The two-compartment water splitter incorporates a plurality of cation and bipolar ion exchange membranes arranged in an alternating fashion between two electrodes thus forming an electrodialysis stack. The construction of electrodialysis stacks is well known and, for example, units are available commercially from Asahi Glass Co., 1-2, Marunochi 2-chome, Chiyoda-ku, Tokyo, Japan; Ionics, Inc., Watertown, Massachusetts and other commercial sources. In general, stacks which are suitable for electrolyte concentration such as the Ashai Model CU-IV, may be used for the water splitter. However, the membrane used therein must be of a kind adaptable to water splitting. The two compartment water splitter or its equivalent converts water into hydrogen and hydroxyl ion. The water splitter employs suitable bipolar membranes, that can be of the type described, for example, in U.S. Pat. No. 2,829,095 to ODA et al., which has reference to water splitting generally, or any other type which effectively converts water into hydrogen and hydroxyl ions.
The operation of the water splitter is further described below by reference to FIG. 1.
The aqueous alkali metal chloride solution fed into the first compartments is preferably sodium chloride or potassium chloride, but may also be lithium chloride or even, conceivably, other alkali metal chlorides, or mixtures thereof. Generally, it will have a pH between about 6 and about 13, with basic solutions (e.g. pH 8-12) being usually those coming from a purification step in which base (e.g. carbonate or hydroxide) has been added to impure, naturally occuring salt solution to precipitate polyvalent metals such as calcium, aluminum, magnesium and the like. The pH of the solution fed to the first compartment is not critical.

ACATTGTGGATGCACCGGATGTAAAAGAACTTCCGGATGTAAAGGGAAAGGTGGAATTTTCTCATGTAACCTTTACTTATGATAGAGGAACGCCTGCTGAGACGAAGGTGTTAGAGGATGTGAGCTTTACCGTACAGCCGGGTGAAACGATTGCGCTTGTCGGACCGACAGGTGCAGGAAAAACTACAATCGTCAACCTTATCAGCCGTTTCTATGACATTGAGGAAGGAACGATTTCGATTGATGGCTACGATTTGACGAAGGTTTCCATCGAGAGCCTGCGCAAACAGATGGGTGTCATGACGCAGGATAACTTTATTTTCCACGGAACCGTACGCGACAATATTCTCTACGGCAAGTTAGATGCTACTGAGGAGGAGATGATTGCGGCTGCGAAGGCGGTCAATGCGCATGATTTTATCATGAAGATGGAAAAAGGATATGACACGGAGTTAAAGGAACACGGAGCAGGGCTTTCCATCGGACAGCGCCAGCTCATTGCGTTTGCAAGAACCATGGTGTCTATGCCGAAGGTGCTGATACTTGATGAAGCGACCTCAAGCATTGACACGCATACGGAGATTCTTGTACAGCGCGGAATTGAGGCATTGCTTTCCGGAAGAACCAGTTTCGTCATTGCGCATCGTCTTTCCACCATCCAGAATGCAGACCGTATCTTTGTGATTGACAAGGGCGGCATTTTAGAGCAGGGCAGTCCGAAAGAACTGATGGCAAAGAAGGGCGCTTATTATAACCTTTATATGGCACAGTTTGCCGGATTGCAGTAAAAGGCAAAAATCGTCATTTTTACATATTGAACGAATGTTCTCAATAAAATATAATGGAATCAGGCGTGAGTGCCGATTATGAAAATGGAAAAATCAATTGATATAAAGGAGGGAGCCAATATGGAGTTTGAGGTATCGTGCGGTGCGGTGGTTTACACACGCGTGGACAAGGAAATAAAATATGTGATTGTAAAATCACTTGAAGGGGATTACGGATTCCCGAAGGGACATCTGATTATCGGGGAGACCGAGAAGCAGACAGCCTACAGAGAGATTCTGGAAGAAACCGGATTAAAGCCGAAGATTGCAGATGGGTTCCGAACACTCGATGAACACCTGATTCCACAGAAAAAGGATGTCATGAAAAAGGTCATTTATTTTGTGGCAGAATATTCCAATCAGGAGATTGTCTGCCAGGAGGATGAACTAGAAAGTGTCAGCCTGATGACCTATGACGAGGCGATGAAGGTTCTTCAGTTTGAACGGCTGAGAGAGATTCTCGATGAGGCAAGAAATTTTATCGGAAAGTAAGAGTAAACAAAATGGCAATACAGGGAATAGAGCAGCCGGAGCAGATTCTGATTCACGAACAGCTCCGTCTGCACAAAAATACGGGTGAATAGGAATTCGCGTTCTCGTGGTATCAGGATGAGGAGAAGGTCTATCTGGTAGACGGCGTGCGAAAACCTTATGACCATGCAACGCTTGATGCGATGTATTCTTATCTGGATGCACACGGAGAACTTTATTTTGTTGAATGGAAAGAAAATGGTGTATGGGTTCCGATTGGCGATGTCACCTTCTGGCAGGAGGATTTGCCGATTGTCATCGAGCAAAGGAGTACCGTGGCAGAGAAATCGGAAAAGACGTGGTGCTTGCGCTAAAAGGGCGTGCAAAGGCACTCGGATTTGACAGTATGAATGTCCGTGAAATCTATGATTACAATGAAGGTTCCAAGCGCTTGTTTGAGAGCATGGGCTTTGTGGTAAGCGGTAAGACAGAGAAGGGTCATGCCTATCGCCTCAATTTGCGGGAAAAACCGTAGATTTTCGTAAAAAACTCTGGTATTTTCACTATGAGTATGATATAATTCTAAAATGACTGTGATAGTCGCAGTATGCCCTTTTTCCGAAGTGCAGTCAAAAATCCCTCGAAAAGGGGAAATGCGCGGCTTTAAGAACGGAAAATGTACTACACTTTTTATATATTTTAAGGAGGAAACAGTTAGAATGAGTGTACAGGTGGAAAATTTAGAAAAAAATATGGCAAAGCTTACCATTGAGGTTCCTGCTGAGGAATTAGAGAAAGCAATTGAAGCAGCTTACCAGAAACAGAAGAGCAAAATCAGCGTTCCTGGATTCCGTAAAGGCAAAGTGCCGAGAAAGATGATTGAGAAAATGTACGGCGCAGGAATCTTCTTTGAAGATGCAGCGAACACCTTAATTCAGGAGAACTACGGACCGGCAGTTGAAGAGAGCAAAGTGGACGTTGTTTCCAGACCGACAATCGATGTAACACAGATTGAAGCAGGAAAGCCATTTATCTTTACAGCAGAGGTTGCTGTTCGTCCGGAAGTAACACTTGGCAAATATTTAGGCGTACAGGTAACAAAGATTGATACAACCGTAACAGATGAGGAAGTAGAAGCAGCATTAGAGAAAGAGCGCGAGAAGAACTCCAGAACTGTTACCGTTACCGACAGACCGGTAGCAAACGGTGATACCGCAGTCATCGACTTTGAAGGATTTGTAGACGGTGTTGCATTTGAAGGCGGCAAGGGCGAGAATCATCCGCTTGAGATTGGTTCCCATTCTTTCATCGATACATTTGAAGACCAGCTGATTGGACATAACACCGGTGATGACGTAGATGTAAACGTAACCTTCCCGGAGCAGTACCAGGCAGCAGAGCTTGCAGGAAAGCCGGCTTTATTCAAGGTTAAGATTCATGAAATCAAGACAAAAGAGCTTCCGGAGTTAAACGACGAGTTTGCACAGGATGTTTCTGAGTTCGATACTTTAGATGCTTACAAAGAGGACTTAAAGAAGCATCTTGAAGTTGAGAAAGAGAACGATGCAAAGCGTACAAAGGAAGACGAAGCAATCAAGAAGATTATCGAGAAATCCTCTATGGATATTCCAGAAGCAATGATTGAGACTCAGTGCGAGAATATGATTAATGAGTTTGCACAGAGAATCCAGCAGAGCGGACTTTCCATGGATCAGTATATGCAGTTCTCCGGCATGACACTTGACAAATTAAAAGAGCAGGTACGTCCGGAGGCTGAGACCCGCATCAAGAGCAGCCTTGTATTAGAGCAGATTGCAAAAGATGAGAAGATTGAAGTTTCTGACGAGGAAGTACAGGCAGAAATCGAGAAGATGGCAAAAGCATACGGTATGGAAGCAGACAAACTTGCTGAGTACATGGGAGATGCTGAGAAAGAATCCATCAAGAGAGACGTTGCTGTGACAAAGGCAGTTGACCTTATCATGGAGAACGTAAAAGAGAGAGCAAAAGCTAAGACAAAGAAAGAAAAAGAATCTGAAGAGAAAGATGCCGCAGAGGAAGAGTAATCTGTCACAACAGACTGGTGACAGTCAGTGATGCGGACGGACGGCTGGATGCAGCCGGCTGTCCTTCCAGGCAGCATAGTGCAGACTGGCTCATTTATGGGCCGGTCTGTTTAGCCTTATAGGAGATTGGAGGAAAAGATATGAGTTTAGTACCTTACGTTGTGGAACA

The concentration of alkali metal chloride in the feed solution may be as low as about 2 weight percent alkali metal chloride, especially if the product acidified aqueous salt solution is not to be fed to an electrolyte cell, and may be as high as the solubility of the alkali metal chloride in water. Preferably, the feed solution is between about 5 weight percent (more preferable about 10 weight percent) and the saturation concentration of alkali metal chloride. Most preferably, especially when the acidified salt solution is to be fed to an electrolytic cell, the feed solution is saturated in alkali metal chloride.
Preferably, the feed solution is substantially free of other cations (e.g. Ca++, Mg++, Fe++ or Fe+++) that either will migrate across the cation membrane and precipitate in the by-product alkali metal hydroxide solution or will precipitate and foul the cation membrane. Preferably, if the acidified brine is to be fed to an electrolytic cell, the feed solution is also substantially free of anions other than chloride such as bromide or sulfate, which may complicate the later operation of the electrolytic cell.